SHE’S been on SBS Television taking viewers through the facinating forensic analysis of archaeological remains and now Dr Xanthe Mallett is packing her bags for a whole new television challenge.
When The Leader caught up with the University of New England forensic anthropologist yesterday she was in Coffs Harbour getting in some scuba diving practice for her new role on the Foxtel series Coast Australia, which she’ll begin shooting next month.
Dr Mallett will join an expert group of co-presenters for the eight-episode series that will focus on Australia’s coastline, its history, the people, the archaeology, the geography and marine life.
She will be joined by British host Neil Oliver, journalist and Australian arts and culture specialist Miriam Corowa, environmentalist Professor Tim Flannery, marine scientist Dr Emma Johnston and TV presenter and Australian landscape enthusiast Brendan Moar, who grew up in Armidale.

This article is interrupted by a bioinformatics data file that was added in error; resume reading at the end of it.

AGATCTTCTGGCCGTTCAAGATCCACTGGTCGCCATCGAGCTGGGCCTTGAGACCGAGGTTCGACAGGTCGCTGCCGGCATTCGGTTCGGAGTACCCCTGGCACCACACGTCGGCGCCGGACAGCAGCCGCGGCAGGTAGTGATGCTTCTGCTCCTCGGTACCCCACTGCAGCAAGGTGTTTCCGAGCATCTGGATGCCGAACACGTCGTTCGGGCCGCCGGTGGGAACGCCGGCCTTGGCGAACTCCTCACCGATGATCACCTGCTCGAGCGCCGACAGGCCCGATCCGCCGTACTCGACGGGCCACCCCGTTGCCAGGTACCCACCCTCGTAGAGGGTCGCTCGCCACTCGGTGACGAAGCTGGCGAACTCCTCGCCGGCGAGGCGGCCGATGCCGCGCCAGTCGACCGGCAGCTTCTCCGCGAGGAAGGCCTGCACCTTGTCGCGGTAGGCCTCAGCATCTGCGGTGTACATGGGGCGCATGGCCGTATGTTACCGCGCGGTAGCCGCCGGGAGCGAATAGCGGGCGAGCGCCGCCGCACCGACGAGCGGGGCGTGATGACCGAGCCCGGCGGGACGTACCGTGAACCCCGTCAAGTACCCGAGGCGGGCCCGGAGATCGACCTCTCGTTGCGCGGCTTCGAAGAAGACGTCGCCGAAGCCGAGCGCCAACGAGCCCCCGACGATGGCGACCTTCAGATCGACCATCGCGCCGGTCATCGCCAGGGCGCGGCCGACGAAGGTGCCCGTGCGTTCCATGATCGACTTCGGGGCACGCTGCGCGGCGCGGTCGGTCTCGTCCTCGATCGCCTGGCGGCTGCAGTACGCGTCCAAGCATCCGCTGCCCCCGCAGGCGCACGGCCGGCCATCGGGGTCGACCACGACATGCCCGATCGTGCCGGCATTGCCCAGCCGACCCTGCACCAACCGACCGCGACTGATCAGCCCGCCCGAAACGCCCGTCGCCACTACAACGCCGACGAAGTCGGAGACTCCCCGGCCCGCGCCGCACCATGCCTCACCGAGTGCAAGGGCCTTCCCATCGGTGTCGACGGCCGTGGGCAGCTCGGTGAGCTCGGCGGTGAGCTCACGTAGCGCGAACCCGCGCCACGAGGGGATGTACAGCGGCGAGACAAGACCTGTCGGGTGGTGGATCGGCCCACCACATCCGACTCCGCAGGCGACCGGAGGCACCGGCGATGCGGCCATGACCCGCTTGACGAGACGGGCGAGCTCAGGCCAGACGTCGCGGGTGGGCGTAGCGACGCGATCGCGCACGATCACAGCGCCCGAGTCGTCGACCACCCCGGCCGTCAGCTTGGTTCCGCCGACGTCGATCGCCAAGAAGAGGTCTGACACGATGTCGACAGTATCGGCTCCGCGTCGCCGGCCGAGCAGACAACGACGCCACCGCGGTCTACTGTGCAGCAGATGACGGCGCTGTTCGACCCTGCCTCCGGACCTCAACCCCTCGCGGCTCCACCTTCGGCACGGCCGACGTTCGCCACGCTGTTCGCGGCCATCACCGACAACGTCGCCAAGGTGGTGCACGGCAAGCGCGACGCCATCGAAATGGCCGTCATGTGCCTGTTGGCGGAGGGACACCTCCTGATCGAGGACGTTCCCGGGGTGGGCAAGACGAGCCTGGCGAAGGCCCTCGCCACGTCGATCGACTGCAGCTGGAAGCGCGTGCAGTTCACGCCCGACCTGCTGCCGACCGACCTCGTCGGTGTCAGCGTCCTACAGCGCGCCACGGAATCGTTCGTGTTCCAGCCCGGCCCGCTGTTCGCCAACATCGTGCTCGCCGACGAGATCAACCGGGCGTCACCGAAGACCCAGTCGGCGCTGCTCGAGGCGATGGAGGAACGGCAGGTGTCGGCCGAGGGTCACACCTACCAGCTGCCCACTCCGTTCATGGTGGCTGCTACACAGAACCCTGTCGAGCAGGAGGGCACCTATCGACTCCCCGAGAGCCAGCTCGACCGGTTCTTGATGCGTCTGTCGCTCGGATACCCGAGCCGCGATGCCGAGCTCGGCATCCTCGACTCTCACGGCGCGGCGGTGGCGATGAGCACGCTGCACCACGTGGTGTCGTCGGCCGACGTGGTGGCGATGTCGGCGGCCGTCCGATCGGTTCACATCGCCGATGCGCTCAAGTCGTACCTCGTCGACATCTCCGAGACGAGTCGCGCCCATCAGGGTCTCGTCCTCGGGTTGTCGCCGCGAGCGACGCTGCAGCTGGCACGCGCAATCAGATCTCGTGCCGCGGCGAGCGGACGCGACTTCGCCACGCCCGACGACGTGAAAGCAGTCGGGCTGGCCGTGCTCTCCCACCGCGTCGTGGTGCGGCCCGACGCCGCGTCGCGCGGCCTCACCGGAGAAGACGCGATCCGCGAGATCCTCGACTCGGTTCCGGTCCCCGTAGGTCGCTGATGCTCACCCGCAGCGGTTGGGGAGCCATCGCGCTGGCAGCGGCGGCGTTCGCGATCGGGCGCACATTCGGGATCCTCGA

They all met in Sydney last week to discuss the makeup of the series that each week will focus on a different strip of Australian coastline.
Dr Mallett, who made her small screen debut presenting History Cold Case on SBS, will start her journey on the Great Ocean Road next month.
The often treacherous nature of Australia’s coastline will be in her sights, considering some of the darker moments in our history such as the shipwrecks that have claimed so many lives.
She admits she’s got some homework to do in the next few months but is excited to be embarking on a new television role.
“I really do enjoy communicating with people,” Dr Mallet said.
“It’s great to have the opportunity to present a story to people in a very accessible way.
“Television is wonderful because it gives you access to such a wide audience.”
Coast Australia is based on the hugely successful BAFTA award-winning series Coast, which has been broadcast in the UK and internationally for the past nine years.
It will screen on The History Channel in the second half of 2013 and Dr Mallett is preparing for a busy year as she combines filming with her academic career.
“Life is never boring,” she laughed.